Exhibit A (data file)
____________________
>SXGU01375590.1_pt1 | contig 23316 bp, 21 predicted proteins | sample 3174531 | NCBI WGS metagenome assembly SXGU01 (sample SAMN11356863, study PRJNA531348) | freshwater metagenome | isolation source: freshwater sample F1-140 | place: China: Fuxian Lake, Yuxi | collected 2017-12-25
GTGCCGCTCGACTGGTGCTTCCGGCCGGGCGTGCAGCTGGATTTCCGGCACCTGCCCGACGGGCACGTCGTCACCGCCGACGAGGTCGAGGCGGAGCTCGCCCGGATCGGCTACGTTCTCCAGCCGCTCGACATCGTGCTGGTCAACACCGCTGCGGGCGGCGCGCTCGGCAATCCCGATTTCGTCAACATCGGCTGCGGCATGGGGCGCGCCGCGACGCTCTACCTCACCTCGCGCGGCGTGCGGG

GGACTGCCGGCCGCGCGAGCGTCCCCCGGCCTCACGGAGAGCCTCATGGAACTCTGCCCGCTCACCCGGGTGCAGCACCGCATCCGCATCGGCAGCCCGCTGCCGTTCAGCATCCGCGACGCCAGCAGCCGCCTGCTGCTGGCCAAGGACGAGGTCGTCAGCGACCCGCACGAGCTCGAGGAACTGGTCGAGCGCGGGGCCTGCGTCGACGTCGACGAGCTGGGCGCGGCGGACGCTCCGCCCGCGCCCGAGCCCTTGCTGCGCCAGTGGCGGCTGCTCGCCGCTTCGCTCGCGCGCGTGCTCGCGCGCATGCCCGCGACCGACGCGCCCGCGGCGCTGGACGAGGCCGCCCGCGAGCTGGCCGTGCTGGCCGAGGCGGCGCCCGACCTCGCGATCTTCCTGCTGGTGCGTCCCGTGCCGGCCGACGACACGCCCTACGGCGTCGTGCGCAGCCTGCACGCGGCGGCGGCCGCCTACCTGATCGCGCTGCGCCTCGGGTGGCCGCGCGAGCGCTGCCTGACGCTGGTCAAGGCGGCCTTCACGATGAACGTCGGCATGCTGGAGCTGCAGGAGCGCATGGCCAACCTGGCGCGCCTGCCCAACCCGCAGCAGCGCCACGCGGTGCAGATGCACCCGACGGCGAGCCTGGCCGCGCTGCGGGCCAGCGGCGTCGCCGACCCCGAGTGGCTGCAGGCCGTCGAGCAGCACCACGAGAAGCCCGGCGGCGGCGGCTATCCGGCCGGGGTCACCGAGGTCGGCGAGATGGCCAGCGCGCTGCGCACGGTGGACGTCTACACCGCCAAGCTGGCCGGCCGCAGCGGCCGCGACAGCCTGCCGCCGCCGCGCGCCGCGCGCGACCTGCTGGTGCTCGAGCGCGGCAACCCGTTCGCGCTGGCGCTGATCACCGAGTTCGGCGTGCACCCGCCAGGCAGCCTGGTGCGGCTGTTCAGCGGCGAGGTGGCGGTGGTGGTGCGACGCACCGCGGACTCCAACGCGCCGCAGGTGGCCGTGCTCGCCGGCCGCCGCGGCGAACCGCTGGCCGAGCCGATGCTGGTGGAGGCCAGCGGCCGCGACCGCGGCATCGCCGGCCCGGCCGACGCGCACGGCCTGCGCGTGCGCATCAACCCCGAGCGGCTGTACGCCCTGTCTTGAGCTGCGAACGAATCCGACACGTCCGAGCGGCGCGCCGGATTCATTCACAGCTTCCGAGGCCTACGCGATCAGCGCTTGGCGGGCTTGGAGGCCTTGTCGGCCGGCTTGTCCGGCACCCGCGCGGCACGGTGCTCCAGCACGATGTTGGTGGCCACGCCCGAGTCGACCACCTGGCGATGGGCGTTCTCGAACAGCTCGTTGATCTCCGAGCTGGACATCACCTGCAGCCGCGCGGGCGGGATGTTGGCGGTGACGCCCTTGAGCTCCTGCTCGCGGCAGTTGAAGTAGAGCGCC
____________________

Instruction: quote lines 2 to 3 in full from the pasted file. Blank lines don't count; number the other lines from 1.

GTGCCGCTCGACTGGTGCTTCCGGCCGGGCGTGCAGCTGGATTTCCGGCACCTGCCCGACGGGCACGTCGTCACCGCCGACGAGGTCGAGGCGGAGCTCGCCCGGATCGGCTACGTTCTCCAGCCGCTCGACATCGTGCTGGTCAACACCGCTGCGGGCGGCGCGCTCGGCAATCCCGATTTCGTCAACATCGGCTGCGGCATGGGGCGCGCCGCGACGCTCTACCTCACCTCGCGCGGCGTGCGGG

GGACTGCCGGCCGCGCGAGCGTCCCCCGGCCTCACGGAGAGCCTCATGGAACTCTGCCCGCTCACCCGGGTGCAGCACCGCATCCGCATCGGCAGCCCGCTGCCGTTCAGCATCCGCGACGCCAGCAGCCGCCTGCTGCTGGCCAAGGACGAGGTCGTCAGCGACCCGCACGAGCTCGAGGAACTGGTCGAGCGCGGGGCCTGCGTCGACGTCGACGAGCTGGGCGCGGCGGACGCTCCGCCCGCGCCCGAGCCCTTGCTGCGCCAGTGGCGGCTGCTCGCCGCTTCGCTCGCGCGCGTGCTCGCGCGCATGCCCGCGACCGACGCGCCCGCGGCGCTGGACGAGGCCGCCCGCGAGCTGGCCGTGCTGGCCGAGGCGGCGCCCGACCTCGCGATCTTCCTGCTGGTGCGTCCCGTGCCGGCCGACGACACGCCCTACGGCGTCGTGCGCAGCCTGCACGCGGCGGCGGCCGCCTACCTGATCGCGCTGCGCCTCGGGTGGCCGCGCGAGCGCTGCCTGACGCTGGTCAAGGCGGCCTTCACGATGAACGTCGGCATGCTGGAGCTGCAGGAGCGCATGGCCAACCTGGCGCGCCTGCCCAACCCGCAGCAGCGCCACGCGGTGCAGATGCACCCGACGGCGAGCCTGGCCGCGCTGCGGGCCAGCGGCGTCGCCGACCCCGAGTGGCTGCAGGCCGTCGAGCAGCACCACGAGAAGCCCGGCGGCGGCGGCTATCCGGCCGGGGTCACCGAGGTCGGCGAGATGGCCAGCGCGCTGCGCACGGTGGACGTCTACACCGCCAAGCTGGCCGGCCGCAGCGGCCGCGACAGCCTGCCGCCGCCGCGCGCCGCGCGCGACCTGCTGGTGCTCGAGCGCGGCAACCCGTTCGCGCTGGCGCTGATCACCGAGTTCGGCGTGCACCCGCCAGGCAGCCTGGTGCGGCTGTTCAGCGGCGAGGTGGCGGTGGTGGTGCGACGCACCGCGGACTCCAACGCGCCGCAGGTGGCCGTGCTCGCCGGCCGCCGCGGCGAACCGCTGGCCGAGCCGATGCTGGTGGAGGCCAGCGGCCGCGACCGCGGCATCGCCGGCCCGGCCGACGCGCACGGCCTGCGCGTGCGCATCAACCCCGAGCGGCTGTACGCCCTGTCTTGAGCTGCGAACGAATCCGACACGTCCGAGCGGCGCGCCGGATTCATTCACAGCTTCCGAGGCCTACGCGATCAGCGCTTGGCGGGCTTGGAGGCCTTGTCGGCCGGCTTGTCCGGCACCCGCGCGGCACGGTGCTCCAGCACGATGTTGGTGGCCACGCCCGAGTCGACCACCTGGCGATGGGCGTTCTCGAACAGCTCGTTGATCTCCGAGCTGGACATCACCTGCAGCCGCGCGGGCGGGATGTTGGCGGTGACGCCCTTGAGCTCCTGCTCGCGGCAGTTGAAGTAGAGCGCC